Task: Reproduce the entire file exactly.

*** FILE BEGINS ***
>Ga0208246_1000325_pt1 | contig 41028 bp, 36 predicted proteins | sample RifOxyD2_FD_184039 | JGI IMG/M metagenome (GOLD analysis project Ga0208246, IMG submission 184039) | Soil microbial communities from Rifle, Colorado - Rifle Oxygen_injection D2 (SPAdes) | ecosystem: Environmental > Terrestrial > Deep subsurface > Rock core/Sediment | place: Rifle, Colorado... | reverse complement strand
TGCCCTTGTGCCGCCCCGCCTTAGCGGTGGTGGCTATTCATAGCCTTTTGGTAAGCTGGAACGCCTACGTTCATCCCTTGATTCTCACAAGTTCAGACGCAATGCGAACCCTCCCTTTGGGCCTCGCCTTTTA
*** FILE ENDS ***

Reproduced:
>Ga0208246_1000325_pt1 | contig 41028 bp, 36 predicted proteins | sample RifOxyD2_FD_184039 | JGI IMG/M metagenome (GOLD analysis project Ga0208246, IMG submission 184039) | Soil microbial communities from Rifle, Colorado - Rifle Oxygen_injection D2 (SPAdes) | ecosystem: Environmental > Terrestrial > Deep subsurface > Rock core/Sediment | place: Rifle, Colorado... | reverse complement strand
TGCCCTTGTGCCGCCCCGCCTTAGCGGTGGTGGCTATTCATAGCCTTTTGGTAAGCTGGAACGCCTACGTTCATCCCTTGATTCTCACAAGTTCAGACGCAATGCGAACCCTCCCTTTGGGCCTCGCCTTTTA